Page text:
Unraveling the Mystery of a Meteorite Reveals the Solar System’s Origin Story

Washington DC-The violent event that likely preceded the formation of our solar system holds the solution to a long-standing meteorite mystery, according to new work by Carnegie’s Alan Boss published in The Astrophysical Journal.

The raw material from which our solar system was built was scattered when the shock wave of an explosive supernova injected material into a cloud of dust and gas, causing it to collapse in on itself . Following this event, most of the injected material was pulled by gravity to the center of the vortex, where the intense pressure buildup allowed nuclear fusion to begin, and the Sun was born. The young star was surrounded by a spinning disc of leftover gas and dust, from which planets and other bodies in the solar system, some of which eventually separated to form asteroids and meteorites, merged.

“The mystery stems from studying the isotopic composition of meteorites, which can be used as a laboratory to test theories of solar system formation and evolution,” says Boss.

Isotopes are versions of elements with the same number of protons, but a different number of neutrons. Sometimes, as is the case with radioactive isotopes, the number of neutrons present in the nucleus can make the isotope unstable. To gain stability, the isotope releases energetic particles, which modify its number of protons and neutrons, transmuting it into another element, called the daughter isotope.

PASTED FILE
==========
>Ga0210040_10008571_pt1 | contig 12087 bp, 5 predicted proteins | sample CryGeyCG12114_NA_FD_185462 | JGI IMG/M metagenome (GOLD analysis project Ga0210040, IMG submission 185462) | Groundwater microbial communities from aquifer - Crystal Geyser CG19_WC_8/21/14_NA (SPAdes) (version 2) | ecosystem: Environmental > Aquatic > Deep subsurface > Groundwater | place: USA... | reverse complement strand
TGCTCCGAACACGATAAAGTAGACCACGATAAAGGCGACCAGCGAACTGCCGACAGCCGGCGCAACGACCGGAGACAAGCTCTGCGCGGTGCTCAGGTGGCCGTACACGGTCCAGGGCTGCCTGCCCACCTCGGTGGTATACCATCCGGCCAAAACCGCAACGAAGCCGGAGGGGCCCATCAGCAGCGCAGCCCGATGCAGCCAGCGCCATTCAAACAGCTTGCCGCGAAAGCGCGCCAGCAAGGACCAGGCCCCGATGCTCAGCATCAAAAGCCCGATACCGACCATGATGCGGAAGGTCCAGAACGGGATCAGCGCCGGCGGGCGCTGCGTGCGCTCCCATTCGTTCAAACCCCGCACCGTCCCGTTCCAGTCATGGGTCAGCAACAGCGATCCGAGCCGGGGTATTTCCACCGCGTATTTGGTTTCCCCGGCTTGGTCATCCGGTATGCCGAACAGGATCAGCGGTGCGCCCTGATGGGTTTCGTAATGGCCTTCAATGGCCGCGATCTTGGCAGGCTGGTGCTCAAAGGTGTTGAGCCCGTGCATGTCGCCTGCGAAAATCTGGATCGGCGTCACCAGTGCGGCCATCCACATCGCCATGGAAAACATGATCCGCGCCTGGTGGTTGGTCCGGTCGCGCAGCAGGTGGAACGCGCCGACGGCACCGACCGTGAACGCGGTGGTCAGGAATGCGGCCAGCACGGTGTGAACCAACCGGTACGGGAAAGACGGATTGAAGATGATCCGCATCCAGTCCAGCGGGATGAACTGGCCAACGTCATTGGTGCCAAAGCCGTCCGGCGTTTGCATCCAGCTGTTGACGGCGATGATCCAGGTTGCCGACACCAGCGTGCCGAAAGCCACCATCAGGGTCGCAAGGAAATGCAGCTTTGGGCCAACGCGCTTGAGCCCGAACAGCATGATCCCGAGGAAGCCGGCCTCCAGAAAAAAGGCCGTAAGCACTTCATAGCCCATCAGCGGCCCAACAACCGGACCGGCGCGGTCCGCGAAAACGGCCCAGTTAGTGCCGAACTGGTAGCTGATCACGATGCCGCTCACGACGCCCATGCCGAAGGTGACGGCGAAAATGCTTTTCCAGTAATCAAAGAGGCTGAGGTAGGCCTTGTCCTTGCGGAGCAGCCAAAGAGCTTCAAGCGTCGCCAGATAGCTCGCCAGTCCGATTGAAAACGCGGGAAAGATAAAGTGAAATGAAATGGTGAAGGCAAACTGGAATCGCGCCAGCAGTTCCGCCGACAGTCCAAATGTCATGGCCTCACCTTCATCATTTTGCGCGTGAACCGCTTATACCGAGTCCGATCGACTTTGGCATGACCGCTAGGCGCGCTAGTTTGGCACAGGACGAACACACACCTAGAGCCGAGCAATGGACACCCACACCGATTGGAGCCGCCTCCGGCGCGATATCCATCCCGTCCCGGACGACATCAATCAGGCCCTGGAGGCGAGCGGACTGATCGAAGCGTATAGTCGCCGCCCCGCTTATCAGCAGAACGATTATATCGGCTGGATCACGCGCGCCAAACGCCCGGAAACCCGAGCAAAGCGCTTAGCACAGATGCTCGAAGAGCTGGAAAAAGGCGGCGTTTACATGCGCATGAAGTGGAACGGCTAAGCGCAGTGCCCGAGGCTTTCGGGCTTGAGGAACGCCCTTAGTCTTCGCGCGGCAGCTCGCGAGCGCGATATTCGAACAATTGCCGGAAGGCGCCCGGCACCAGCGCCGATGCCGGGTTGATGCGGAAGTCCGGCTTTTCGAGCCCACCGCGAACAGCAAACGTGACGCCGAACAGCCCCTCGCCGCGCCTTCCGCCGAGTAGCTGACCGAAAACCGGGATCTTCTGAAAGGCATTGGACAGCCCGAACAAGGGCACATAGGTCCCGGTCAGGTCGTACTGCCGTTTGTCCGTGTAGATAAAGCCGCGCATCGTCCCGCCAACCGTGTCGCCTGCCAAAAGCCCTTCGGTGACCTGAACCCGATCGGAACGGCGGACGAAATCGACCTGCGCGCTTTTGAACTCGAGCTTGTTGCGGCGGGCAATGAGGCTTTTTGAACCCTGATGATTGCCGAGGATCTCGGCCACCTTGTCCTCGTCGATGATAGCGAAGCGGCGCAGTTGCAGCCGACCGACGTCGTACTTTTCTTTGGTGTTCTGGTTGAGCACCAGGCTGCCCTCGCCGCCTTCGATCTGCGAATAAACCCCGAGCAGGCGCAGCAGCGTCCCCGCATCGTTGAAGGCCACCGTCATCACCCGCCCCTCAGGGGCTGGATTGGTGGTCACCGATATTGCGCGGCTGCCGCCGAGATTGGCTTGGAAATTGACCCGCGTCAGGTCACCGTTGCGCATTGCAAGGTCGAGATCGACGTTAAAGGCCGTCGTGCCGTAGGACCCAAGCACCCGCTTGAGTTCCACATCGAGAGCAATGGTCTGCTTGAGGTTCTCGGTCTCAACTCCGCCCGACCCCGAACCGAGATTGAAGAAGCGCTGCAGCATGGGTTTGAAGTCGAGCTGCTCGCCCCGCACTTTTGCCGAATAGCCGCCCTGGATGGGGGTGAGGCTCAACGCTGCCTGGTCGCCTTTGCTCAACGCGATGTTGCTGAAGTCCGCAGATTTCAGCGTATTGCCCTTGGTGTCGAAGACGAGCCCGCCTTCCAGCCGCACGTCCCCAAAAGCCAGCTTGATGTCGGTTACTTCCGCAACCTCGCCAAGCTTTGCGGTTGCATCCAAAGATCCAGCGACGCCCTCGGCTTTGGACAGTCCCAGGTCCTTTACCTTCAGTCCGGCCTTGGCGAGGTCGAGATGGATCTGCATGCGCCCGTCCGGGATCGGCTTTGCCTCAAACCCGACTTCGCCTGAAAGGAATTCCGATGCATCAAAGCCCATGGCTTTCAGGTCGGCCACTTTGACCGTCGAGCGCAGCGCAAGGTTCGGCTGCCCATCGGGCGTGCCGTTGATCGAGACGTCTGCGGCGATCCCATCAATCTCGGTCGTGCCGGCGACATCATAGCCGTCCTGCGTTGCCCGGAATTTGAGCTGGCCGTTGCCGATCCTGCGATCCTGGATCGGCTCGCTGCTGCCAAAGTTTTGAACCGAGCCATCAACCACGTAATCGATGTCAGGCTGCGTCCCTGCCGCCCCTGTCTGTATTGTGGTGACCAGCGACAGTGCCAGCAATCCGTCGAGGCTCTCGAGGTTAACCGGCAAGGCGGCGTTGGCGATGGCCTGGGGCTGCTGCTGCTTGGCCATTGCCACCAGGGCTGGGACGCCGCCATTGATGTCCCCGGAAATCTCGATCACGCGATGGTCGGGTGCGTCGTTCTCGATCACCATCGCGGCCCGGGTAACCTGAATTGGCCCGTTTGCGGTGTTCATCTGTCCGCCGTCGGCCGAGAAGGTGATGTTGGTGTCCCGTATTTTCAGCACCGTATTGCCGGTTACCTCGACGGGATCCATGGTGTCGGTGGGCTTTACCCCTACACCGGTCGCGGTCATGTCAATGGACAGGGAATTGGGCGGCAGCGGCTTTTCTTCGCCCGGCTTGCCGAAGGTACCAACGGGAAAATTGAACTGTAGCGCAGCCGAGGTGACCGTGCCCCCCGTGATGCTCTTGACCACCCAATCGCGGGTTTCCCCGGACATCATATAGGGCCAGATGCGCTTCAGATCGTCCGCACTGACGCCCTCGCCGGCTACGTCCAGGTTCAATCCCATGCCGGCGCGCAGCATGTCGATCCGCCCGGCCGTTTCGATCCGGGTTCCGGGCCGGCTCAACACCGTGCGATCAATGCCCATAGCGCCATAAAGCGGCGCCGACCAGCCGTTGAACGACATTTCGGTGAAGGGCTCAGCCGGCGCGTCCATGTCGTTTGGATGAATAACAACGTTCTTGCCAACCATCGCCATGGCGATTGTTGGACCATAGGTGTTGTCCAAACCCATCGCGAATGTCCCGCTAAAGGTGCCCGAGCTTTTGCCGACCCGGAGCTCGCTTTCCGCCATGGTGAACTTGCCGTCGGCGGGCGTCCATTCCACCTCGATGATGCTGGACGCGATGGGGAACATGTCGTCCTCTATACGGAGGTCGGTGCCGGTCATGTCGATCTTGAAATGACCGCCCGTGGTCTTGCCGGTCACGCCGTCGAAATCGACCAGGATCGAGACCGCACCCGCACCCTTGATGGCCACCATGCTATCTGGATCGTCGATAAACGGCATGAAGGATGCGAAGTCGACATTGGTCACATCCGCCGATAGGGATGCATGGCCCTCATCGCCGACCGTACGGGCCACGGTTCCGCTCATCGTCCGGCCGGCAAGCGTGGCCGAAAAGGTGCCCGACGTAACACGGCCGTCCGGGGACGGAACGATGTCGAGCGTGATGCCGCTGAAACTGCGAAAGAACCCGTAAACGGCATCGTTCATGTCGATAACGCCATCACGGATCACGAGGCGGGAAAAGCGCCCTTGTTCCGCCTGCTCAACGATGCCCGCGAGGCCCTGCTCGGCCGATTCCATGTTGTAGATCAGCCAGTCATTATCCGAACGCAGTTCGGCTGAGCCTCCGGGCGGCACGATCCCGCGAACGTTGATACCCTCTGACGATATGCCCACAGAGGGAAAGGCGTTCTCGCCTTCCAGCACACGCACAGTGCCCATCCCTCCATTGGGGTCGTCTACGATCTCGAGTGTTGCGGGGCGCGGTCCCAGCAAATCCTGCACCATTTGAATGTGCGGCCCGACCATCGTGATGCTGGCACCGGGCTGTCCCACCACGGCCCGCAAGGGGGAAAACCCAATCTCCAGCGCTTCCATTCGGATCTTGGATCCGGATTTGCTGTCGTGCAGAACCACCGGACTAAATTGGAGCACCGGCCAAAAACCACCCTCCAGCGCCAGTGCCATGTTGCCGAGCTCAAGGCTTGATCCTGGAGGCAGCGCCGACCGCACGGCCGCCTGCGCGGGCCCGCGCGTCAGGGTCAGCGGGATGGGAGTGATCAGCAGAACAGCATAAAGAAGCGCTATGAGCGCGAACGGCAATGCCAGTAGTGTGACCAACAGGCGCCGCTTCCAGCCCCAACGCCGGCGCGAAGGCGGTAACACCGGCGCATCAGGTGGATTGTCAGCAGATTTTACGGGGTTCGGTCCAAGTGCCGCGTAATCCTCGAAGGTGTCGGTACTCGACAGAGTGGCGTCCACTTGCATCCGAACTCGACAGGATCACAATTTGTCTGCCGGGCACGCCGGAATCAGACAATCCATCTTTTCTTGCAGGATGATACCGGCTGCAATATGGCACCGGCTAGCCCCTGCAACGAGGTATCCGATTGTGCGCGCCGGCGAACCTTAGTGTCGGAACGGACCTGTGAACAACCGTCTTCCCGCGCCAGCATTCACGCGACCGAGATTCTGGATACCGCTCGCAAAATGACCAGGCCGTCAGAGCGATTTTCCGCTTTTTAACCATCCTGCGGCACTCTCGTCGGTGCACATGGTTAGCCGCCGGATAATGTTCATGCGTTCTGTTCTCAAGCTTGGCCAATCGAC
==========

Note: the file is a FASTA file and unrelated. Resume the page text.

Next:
Boss added: “Because we know exactly how long this process takes for different radioactive isotopes, measuring the amount of progeny in meteorites can tell us when, and possibly how, they formed.”

For example, the iron isotope with an atomic weight of 60 is only produced in significant quantities by a supernova explosion and it takes 2.6 million years for half of the atoms to decay – its se -called “half-life” – into its daughter isotope. , nickel-60. So when significant amounts of nickel-60 are found in primitive meteorites called carbonaceous chondrites, it tells researchers that the raw material from which the chondrite was constructed contained the remnants of a supernova explosion that occurred. produced only a few million years before its formation.

The chondrite record can be used to confirm the supernova origin story for our solar system. But other less primitive, non-carbonaceous meteorites do not have this iron-60 composition, which means that the material from which they formed did not come from a stellar explosion. So where does it come from?

“No physical explanation has been offered for this dramatic change.” says the boss.

He perfected sophisticated models of the formation of our solar system for several decades and was one of the originators of the supernova injection origin story. By extending the time period reflected in his simulations, he was able to show that after triggering the collapse that fed the chondrites with iron-60, the supernova’s shock front sweeps the interstellar dust past the resulting disk. and accelerates the resulting protostar to a speed of several kilometers per second. That’s enough to cause the young Sun to encounter a new patch of interstellar matter depleted in iron-60 and other isotopes generated by supernovae a million years from now.

“Having worked on the problem of supernova triggering and injection since the mid-90s, it was amazing to finally be able to relate this model to the meteoric evidence,” Boss concluded. “It concludes this tale with a neat arc.”

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